They say that seeing is believing. Nowhere is this more true than with on-camera monitors. On a shoot, a low quality monitor can lead to out of focus shots, inaccurate color settings, and worst of all — a bevy of sleepless nights for the editor who is tasked with repairing it all. These are some of the reasons why SmallHD set out to create a new lightweight LCD monitor and viewfinder that they’ve christened the 502 and Sidefinder.
With a resolution of 1080p on a monitor only 5 inches wide, SmallHD claims that the 502 is the lightest and sharpest 5-inch camera top monitor in the world. With an incredibly dense pixel count and a handy optional viewfinder to boot, cinematographers now have the perfect set of tools for capturing the perfect shot.
When SmallHD began planning the design of the SmallHD 502 and Sidefinder, their two overarching goals were to make it small and durable. On inspecting the monitor for the first time, we can honestly say that they’ve done exactly that. Have you ever braced yourself to pick up something that looked heavy only to look surprised and foolish as you stood up with it way too quickly? To our chagrin, that was our first experience with the SmallHD 502. Once we got over the awkwardness of picking the 502 too quickly, we instantly realized the potential that the lightweight monitor afforded cinematographers. By weighing only a little over half a pound, the SmallHD monitor was perfect for mounting on the hot shoe of a DSLR or a hand-held gimbal like the DJI Ronin, where staying light-weight is a huge issue. In addition, that our monitor never slipped on the 1/4-20 threading that it was mounted on — a common problem with heavier monitors mounted to gimbals or extension arms.
By weighing only a little over half a pound, the SmallHD monitor was perfect for mounting on the hot shoe of a DSLR or a hand-held gimbal like the DJI Ronin, where staying light-weight is a huge issue.
Besides the diminutive size, the other distinctive aspect of SmallHD’s 502 monitor was its solid build. The SmallHD 502 is manufactured with an aluminum sub-structure and a hybrid plastic and rubber material that coats the entire outside of the monitor. We really liked the feel of the hybrid rubber material as it felt more solid than traditional rubberized coatings while still giving the entire monitor a solid non-slip surface to hold on to. As an added bonus, the flexibility of the material kept the 502 and Sidefinder from getting the dents, scratches and body damage that traditionally occur from improper packing or short falls to the ground.
The optional Sidefinder had a similar hybrid build. To our delight though, the SmallHD Sidefinder has a very sturdy and inflexible hinge for moving it on to and away from the monitor. This inflexibility meant that the Sidefinder stayed in any position that we left it in. Even when we tipped the camera and monitor completely onto its side, we found that the Sidefinder held firm to its position. The only thing we didn’t like was the inconvenient placement of the Sidefinder relative to the monitor. By having the eyepiece at a right angle to the monitor, the Sidefinder forces the monitor to be positioned perpendicular to the camera. If you hope to frequently shift between using the SmallHD 502 as a monitor and electronic viewfinder (EVF), you may be annoyed by the design, as you’ll have to constantly rotate the monitor 90-degrees or watch the monitor perpendicular to the camera.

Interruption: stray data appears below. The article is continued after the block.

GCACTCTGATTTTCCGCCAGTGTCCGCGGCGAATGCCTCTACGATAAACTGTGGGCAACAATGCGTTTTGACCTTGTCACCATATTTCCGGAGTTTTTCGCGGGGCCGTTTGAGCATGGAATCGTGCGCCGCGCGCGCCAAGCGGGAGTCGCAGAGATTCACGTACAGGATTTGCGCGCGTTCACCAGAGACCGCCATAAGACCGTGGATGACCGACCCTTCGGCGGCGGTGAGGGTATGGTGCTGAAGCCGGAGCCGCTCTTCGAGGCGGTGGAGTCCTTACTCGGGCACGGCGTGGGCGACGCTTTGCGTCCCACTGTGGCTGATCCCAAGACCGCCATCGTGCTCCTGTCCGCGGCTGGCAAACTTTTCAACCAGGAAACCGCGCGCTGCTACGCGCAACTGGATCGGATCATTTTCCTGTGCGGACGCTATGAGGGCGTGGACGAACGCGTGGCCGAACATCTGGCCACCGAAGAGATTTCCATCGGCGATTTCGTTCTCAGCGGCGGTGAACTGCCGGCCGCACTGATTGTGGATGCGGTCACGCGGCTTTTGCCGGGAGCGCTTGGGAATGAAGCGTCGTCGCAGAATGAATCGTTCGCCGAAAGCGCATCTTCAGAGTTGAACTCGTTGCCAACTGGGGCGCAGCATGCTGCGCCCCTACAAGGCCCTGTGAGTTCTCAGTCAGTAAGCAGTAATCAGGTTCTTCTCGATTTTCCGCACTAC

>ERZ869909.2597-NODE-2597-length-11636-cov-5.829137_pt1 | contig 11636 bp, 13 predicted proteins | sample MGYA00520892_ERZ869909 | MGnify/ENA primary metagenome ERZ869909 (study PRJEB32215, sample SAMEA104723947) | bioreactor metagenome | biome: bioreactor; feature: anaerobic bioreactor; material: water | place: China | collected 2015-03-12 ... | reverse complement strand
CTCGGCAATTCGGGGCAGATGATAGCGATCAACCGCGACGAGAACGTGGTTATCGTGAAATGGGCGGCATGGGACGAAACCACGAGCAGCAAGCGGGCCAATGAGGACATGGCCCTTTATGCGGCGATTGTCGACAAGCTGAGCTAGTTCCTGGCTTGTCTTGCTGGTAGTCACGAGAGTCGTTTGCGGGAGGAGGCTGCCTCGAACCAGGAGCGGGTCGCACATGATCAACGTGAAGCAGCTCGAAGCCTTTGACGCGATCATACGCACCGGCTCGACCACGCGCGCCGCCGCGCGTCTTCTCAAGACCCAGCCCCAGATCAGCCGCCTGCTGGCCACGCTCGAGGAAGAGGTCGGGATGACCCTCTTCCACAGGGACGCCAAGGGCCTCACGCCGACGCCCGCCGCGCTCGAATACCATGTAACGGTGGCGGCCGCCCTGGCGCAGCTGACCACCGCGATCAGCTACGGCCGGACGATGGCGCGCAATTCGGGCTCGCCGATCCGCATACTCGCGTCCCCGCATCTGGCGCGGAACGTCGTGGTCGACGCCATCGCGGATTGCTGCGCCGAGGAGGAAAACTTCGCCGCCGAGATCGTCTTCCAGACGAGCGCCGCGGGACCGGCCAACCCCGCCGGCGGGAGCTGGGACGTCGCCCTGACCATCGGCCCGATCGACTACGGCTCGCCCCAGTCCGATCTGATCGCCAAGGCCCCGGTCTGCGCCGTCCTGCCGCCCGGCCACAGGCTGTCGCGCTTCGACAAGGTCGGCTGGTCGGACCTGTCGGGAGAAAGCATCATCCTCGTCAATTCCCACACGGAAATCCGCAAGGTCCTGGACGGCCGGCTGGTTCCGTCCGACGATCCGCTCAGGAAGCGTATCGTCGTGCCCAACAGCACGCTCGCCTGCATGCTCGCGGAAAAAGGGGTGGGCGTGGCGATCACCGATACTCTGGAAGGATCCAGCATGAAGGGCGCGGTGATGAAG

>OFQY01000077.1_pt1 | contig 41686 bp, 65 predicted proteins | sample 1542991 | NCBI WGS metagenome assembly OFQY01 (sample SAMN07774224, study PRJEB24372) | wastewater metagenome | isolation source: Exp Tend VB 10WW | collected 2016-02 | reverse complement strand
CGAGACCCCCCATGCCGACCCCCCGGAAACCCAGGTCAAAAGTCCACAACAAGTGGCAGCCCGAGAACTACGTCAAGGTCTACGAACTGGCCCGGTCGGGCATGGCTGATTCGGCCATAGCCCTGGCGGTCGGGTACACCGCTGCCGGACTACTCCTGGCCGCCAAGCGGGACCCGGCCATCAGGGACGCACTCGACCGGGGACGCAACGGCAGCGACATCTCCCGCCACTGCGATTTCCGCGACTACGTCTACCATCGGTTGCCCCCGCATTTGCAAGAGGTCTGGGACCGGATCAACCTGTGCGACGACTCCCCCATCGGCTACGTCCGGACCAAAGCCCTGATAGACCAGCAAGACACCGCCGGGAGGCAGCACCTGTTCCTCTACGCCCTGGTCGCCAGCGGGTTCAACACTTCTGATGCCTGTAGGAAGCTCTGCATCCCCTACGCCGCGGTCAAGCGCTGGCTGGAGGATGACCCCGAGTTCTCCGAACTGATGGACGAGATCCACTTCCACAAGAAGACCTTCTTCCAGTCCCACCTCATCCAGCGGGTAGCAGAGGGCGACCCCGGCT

Build quality is important in an on-camera monitor, but what gets us really excited is how it looks. Fortunately, the SmallHD 502 has that aspect covered. The 502 has an LCD monitor that packs 1920 x 1080 pixels into just 5 inches of screen space. That means the SmallHD 502 has a higher pixel density than the iPhone 6 at 441 pixels per square inch. That also means that the monitor looks absolutely gorgeous — a fact that SmallHD playfully points out by using a scandalously thin font on their welcome screen.
Where most monitors would resort to jagged or blocky lines when trying to display text that thin, on the 502 the text looked smooth, crisp, and sharp. The pixel density did more than just render great looking text though, it made focusing easy too. Though the monitor came with helpful overlays for peaking and focus assist, we almost never used them since finding focus was so easy to do on the pixel-dense 502.
Colors looked amazing on SmallHD’s monitor. This is probably due to the fact that the SmallHD 502 can display 85% of the NTSC Color Gamut. This is actually a wider spectrum than the popular REC 709 color standard and it certainly showed. When we tested the monitor against a RED Scarlet’s monitor, the color looked as good or better than what RED was able to produce on their high-priced 5-inch touchscreen. Even better yet, we found that the SmallHD monitor was actually brighter than RED’s screen which made it easier to shoot on when we were out in bright sunlight.
When it came to powering the unit, SmallHD was kind enough to conveniently use 2 Canon LP-E6 batteries. Doing so means that batteries for the SmallHD 502 will be incredibly cheap and easy to find. It also means that the sizeable market of Canon enthusiasts will be able to use their existing batteries to not only power their cameras, but to power the 502 as well. What we really liked was that even though each monitor had two battery slots, it was possible to power the unit with only one battery at a time. This is convenient for those who like being able to hot swap batteries during long days of production.